Onward, Lukewarm Christian Soldiers

A scholar says it's impossible to understand the Crusades without recognizing that religious belief inspired its fighters.

BY: Interview by Laura Sheahen

 
In the Ridley Scott movie "Kingdom of Heaven," a French blacksmith-Balian of Ibelin-goes on crusade to Jerusalem, where he battles the Muslim leader Saladin. Thomas F. Madden, professor and chair of the department of history at Saint Louis University and editor of Crusades: The Illustrated History, spoke to Beliefnet about how the film handled religion.

What did you think of the movie?

Well, I don't think its purpose is to be a documentary. They paid a lot of attention to getting arms and armor correct, but they weren't much interested in portraying the way people in the Middle Ages viewed their religion, the Crusades, or the Holy Land.



The thing that struck me most was how little religion had to do with the Crusades in this movie. The only religious people in this movie are fanatics. All of the good guys either have no religion, or are openly hostile to religion.



Yes, they're sort of benignly agnostic, but certainly not very devout.

Those are concepts just foreign to the Middle Ages, either on the Christian or Muslim side.



How plausible is it that there would have been such tolerance between Muslims and Christians at that time and in that region?

That's plausible. In the kingdom of Jerusalem at that time, Muslims were allowed to practice their religion-not in the city, but everywhere else in the crusader kingdom. When the crusaders held Jerusalem from 1099-1187, they adopted the Muslim practice [whereby] Christians and Jews were allowed to keep their religion, but had to pay a special tax for not converting. The Christians reversed that-they charged the Muslims. The tax was seen as a bit of a humiliation.



There was no attempt to convert the Muslims.



The groups tended to keep to themselves-Christians, Muslims, Jews.



The movie portrays good Christians and bad Christians; the bad ones say things like, "to kill an infidel is not murder." Wouldn't the Christians coming from predominantly Christian lands want to convert or kill Muslims, and not be interested in living peacefully?

A crusader is someone who was planning to go there and come back. There were also other people who came there to settle. They were perfectly tolerant of individual Muslims, but about a Muslim state that they saw as a threat to the Holy Land-all of the Crusades were called in reaction to the Muslims having conquered something.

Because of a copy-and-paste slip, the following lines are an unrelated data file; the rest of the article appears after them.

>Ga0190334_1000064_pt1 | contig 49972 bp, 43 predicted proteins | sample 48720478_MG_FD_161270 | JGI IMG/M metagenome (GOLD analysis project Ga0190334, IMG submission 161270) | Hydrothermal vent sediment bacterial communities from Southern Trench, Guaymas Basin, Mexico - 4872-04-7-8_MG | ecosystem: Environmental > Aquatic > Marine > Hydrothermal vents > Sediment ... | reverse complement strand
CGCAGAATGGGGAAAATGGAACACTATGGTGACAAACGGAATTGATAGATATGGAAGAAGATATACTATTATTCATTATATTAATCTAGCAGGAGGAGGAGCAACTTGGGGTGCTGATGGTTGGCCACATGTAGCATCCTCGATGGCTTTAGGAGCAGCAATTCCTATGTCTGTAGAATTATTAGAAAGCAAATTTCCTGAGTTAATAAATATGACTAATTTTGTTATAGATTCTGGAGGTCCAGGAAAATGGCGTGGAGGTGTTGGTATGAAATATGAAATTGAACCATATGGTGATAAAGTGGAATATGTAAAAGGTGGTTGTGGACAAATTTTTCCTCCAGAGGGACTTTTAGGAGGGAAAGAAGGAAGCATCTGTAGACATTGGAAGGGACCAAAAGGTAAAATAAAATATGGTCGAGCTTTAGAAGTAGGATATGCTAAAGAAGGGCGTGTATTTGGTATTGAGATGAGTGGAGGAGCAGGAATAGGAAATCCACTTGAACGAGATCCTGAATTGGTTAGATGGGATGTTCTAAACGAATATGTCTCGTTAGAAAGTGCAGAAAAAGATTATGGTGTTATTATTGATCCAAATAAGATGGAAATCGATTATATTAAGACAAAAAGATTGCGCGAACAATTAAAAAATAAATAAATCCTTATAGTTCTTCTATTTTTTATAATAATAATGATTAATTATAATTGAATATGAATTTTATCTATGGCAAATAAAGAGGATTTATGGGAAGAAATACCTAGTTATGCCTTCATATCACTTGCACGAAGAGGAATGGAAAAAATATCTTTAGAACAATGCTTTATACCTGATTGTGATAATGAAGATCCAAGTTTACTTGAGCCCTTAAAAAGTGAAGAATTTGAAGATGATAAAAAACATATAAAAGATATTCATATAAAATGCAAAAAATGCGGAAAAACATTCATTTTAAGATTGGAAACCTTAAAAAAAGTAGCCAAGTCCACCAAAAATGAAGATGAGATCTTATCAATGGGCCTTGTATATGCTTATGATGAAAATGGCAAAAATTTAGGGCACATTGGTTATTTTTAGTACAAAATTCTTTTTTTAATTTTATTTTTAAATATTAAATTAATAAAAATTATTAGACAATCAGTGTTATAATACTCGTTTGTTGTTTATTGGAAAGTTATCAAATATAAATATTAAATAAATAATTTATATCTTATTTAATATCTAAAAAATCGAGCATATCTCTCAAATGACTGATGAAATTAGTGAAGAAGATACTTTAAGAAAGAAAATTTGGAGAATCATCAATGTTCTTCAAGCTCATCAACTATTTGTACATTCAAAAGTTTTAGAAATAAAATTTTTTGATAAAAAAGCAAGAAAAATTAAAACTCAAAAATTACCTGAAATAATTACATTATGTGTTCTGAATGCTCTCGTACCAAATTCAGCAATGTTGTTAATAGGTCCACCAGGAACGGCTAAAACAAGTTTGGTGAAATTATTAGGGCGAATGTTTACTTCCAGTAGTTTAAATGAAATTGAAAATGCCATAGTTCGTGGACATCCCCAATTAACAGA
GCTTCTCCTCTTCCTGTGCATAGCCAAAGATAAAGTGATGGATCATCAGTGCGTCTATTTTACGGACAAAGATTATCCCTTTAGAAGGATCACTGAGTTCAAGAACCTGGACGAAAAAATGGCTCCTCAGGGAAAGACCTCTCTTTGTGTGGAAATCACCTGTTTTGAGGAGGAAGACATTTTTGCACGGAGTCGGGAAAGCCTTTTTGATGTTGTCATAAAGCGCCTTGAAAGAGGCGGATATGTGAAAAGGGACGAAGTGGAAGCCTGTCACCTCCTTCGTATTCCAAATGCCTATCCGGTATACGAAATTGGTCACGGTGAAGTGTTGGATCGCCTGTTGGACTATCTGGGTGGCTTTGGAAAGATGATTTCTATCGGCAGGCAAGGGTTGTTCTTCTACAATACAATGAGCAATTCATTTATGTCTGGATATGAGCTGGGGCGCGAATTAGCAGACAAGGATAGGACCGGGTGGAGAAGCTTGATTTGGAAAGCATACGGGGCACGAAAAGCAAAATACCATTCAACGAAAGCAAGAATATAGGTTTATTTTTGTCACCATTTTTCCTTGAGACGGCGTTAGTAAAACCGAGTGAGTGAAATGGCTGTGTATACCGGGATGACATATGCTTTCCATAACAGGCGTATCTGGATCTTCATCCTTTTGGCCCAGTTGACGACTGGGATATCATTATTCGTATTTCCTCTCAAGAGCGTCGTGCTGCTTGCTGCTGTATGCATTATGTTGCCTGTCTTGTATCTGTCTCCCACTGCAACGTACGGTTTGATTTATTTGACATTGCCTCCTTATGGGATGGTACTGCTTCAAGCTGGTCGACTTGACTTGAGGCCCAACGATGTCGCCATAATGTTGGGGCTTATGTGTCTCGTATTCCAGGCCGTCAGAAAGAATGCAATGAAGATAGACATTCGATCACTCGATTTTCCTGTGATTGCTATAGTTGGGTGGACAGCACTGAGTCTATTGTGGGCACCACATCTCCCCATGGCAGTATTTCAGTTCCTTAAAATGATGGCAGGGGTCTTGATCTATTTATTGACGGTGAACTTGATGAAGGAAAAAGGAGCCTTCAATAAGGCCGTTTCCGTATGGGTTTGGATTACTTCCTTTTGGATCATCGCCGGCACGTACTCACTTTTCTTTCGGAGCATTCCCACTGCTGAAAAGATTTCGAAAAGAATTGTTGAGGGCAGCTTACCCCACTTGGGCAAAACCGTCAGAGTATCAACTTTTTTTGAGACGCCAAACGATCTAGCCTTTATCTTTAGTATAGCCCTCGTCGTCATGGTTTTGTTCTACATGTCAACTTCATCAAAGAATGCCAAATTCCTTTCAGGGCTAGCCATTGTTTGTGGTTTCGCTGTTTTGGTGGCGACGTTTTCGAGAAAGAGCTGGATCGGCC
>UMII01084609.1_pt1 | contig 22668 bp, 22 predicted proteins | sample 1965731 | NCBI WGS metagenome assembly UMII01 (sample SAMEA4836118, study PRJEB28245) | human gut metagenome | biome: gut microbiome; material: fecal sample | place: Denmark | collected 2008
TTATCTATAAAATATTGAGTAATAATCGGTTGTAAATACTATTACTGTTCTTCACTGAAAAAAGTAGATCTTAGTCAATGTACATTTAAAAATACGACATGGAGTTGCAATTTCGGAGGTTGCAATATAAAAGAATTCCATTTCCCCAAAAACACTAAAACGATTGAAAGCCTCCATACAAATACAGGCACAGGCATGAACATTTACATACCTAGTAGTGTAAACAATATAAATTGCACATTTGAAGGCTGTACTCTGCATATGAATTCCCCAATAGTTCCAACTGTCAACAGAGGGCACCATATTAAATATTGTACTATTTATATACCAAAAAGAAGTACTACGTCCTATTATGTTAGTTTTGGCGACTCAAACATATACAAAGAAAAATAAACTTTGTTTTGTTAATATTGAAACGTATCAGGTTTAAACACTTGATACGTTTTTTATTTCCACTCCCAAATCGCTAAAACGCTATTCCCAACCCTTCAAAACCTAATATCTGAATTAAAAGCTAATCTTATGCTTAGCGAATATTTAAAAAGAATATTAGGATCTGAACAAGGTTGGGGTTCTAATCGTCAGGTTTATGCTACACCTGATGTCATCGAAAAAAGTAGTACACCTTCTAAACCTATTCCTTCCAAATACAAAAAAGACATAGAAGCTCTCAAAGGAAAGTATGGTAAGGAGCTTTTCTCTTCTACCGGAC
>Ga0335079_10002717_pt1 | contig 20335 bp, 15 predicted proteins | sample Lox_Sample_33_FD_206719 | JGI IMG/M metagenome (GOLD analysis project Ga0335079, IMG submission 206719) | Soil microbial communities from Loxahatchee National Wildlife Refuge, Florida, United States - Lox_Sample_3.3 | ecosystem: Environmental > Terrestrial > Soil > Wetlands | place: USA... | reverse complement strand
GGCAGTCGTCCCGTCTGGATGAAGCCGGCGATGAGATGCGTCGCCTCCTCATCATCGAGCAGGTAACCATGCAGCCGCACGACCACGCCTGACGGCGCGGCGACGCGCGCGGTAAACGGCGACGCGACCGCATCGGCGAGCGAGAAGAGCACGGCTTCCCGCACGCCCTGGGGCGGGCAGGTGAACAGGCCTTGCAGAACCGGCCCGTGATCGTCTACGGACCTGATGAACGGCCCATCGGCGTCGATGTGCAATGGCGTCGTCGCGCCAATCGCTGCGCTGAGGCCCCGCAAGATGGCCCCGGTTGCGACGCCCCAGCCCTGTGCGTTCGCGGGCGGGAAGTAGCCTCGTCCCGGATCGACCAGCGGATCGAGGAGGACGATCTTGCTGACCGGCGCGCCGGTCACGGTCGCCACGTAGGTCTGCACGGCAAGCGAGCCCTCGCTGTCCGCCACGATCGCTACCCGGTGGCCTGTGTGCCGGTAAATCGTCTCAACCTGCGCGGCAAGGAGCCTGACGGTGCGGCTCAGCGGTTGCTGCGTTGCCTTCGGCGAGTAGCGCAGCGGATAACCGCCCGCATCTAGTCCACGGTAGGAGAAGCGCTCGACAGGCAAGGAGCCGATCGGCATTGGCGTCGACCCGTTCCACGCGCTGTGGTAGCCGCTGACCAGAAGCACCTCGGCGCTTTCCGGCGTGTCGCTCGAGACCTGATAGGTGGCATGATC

The crusaders who came from Europe came to undo whatever that thing was. When they arrived, they were frequently surprised that the local Christians who had lived there for generations, including the military orders-the Templars and Hospitallers-were used to living as neighbors to Muslim states. They had deals and understandings with them.



The people who came from the west found it difficult to understand how you could make these deals with people they had come to push out of those regions.


The purpose of the kingdom was to safeguard the holy sites.



Which sites were most revered?

The most important was the Church of the Holy Sepulchre, that covered Golgotha, where the crucifixion occurred, and the tomb of Christ. I thought it was odd in the movie that [Balian] has to ask some holy man where the hill is, and it's just sort of a barren hill. Everyone would know that place was within the church of the Holy Sepulchre, an incredibly ornate and beautiful church.



The religion in this movie is extremely sterilized. You would have expected in this period to see lots of religious symbolism. There are no churches in the movie. Even the crosses in the movie are all very bland--none are crucifixes, which is what crosses would have been in the Middle Ages.



You mean on the crusaders' clothes?

Not on the crusaders' clothes, but a gold cross, a processional cross or a cross on an altar would have been a crucifix. The only time you see something remotely religious is during the knighting ceremony where Balian's father gives him his oath. Behind him there's an altar with a chalice on it. It's a post-Vatican II altar-one designed for the priest to face the congregation, as near as I could tell. There's no religious artwork on it-there should be a diptych-there's just a lot of candles. Looks like a Catholic chapel you'd see today.



If you strip religion out--which he does--it's impossible to understand why they're fighting over Jerusalem.

Continued on page 2: »

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